Draft Notes

One beer at a time…

Archive for the category “Europe”

Innis & Gunn Original

A good friend of mine has spent a little time in England and highly recommended a Scottish brewery named Innis & Gunn. I looked into the brand and saw that many people had spoken highly of the “Original” which is their oak aged beer.  The problem was it is not sold in my area, so I took note and figured I may run across it one day. Over this last weekend this particular friend, our wives, and others made the trek from Arlington, VA out to Dayton, Ohio for a wedding.  I hate driving 1 hour, let alone 8.5 hours so there was no way I was coming home empty handed and not flying meant no 3 oz liquid max. I hit the chat boards for advice on what to purchase while in Ohio (locals/regional, etc) and was informed of a quality beer shop (Belmont Party Supply). My expert foreshadowing may have given it away, but we rock up to Belmont and there was Innis & Gunn sitting on the shelf. Now I will admit it was not supposed to be the feature buy, as I had a list of Ohio breweries I wanted to try. Therefore, I grabbed one four pack and a nice haul of other Ohio beers (Hoppin Frog, Riverfront, and Buckeye Brewing). My buddy took two and we left one on the shelf.

Innis & Gunn Original is classed by Beer Advocate as a Scottish Ale and the ABV is 6.6%. I believe I paid about $11 for a 4 pack of 11.2 oz beers. The beer is aged for 77 days in oak barrels and there is actually a great story behind the origination of Innis & Gunn beers. A whisky distiller in Scotland wanted to produce an ale-finished whisky, so he created an ale to fill oak barrels. He would throw the beer away and use the beer soaked barrels to age the whisky which is obviously more important in Scotland.  After throwing thousands of gallons away, some of the workers sampled the beer and said it was “absolutely delicious”. The employees were right, a beer company was formed, and now I sit here in Virginia about to give my opinion of this accidental success story.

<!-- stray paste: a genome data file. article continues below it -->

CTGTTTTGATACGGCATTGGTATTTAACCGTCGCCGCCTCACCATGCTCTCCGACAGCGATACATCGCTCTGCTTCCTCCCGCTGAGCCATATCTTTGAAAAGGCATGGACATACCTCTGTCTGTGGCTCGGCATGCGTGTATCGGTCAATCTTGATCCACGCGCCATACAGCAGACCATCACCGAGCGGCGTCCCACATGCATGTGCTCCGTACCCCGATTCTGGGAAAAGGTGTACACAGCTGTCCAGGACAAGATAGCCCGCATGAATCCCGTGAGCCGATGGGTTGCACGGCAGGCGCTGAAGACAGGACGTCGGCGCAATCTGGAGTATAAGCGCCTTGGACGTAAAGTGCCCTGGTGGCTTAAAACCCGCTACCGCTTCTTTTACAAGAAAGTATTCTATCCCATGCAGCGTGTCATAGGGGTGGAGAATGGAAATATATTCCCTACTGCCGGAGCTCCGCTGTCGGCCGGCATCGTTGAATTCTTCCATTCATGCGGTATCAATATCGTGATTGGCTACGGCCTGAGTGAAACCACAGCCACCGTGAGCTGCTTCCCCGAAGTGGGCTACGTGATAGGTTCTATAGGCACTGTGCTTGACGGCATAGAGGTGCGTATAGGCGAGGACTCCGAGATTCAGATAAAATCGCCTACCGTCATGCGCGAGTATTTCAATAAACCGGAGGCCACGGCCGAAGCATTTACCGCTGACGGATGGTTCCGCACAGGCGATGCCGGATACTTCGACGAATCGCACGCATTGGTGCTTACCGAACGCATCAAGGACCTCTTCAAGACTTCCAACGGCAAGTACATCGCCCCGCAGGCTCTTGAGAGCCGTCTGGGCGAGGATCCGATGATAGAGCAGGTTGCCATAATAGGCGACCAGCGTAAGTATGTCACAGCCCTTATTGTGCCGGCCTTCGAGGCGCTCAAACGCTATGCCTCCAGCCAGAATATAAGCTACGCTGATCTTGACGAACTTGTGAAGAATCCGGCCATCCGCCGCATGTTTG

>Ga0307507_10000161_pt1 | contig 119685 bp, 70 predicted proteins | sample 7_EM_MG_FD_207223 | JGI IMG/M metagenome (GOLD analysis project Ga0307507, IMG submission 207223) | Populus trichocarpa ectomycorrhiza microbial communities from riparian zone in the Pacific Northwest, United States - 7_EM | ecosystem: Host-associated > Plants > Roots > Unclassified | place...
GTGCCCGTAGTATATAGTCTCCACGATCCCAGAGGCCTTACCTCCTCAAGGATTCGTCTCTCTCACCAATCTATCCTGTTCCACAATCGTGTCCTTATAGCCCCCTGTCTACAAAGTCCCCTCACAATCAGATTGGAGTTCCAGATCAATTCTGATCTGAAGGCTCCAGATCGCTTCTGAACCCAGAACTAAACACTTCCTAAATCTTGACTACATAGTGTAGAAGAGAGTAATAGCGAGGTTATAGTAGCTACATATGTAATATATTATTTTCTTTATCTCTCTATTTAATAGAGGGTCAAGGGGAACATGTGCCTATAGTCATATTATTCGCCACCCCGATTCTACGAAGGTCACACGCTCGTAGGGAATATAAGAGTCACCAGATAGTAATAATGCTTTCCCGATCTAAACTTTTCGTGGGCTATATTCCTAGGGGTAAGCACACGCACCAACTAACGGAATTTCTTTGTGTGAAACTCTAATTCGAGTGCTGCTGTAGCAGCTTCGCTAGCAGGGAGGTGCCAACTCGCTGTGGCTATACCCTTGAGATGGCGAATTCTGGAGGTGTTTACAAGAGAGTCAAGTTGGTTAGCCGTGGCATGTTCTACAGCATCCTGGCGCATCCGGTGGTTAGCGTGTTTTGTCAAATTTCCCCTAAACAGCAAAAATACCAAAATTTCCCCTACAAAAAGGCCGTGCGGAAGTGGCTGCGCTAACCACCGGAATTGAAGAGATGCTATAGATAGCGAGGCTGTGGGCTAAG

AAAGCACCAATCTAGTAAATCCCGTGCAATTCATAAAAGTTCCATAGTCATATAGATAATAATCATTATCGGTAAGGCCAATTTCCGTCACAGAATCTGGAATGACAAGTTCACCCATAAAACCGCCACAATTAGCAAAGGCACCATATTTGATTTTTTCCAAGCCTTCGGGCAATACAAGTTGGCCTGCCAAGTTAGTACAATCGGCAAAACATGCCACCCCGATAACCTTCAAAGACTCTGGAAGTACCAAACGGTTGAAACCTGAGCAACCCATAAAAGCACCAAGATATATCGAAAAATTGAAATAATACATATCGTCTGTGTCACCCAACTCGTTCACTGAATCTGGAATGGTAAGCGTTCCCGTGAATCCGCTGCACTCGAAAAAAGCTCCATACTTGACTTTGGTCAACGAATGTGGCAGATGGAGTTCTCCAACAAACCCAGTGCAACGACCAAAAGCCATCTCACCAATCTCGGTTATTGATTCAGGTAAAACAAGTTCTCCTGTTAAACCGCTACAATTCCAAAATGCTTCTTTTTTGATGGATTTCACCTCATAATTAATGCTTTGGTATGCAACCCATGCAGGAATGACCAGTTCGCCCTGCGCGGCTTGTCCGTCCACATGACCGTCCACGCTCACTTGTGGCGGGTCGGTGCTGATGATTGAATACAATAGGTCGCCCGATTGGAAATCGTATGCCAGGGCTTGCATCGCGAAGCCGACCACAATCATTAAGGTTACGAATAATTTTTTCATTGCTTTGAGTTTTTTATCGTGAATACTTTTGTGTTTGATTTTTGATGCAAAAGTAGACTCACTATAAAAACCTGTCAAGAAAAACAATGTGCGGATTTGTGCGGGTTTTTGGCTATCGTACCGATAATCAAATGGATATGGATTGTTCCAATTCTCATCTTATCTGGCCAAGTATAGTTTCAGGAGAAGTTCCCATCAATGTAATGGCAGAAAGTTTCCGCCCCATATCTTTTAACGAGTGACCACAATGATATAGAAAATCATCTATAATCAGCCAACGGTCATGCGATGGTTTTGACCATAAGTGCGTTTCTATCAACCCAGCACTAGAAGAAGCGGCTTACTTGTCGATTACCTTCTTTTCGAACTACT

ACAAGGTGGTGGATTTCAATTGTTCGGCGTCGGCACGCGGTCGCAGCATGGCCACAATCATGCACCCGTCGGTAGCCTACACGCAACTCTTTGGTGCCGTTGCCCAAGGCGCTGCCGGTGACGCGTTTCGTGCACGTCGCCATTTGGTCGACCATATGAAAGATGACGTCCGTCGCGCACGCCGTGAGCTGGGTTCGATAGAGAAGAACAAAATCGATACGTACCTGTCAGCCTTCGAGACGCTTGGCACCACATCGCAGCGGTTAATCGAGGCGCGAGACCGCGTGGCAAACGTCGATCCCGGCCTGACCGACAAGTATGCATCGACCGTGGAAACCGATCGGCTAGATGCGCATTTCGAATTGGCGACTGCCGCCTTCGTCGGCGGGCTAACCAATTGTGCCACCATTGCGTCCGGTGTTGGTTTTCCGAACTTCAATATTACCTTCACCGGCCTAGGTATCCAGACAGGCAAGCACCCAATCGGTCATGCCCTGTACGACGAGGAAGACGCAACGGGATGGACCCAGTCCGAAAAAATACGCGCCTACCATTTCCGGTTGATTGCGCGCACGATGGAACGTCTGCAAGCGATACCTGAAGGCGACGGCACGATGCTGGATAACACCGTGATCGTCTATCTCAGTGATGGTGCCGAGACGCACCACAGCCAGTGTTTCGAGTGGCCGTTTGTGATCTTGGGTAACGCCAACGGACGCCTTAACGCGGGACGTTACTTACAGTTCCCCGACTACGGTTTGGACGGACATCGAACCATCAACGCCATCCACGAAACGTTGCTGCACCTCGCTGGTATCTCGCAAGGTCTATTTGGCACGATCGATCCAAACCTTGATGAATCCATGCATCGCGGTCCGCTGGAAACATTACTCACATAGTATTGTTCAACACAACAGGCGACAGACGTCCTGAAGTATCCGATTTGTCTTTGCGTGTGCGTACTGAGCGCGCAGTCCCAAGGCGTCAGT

The beer is from an 11.2 oz bottle and I have poured it into my tulip glass. This beer is a bronze color (if there was no head, it could pass as bourbon) with a fluffy white head which recedes quickly. The expected oak aroma from the 77 day aging is very nice and I also pick up rum and vanilla. It reminds me of being on a tour of Woodford Reserve Bourbon when they took us through the barrel aging warehouse.  When I taste this beer I am happy to not be overwhelmed by oak. I taste the rum and vanilla I could smell, along with a toffee sweet finish from the malts.  The oak is in play from start to finish, but definitely balanced with all the other flavors. The mouth feel is light to medium and very smooth with minimal carbonation. Overall I am very impressed with this beer and would recommend this for everyone to try. It could even see whisky/bourbon/rum or chardonnay drinkers enjoying this beer as the oak aromas and taste may be appealing. I will give Innis & Gunn Original 4 mugs out of 5 on the Draft Notes scale. I should not have left that last 4-pack on the shelf back in Ohio.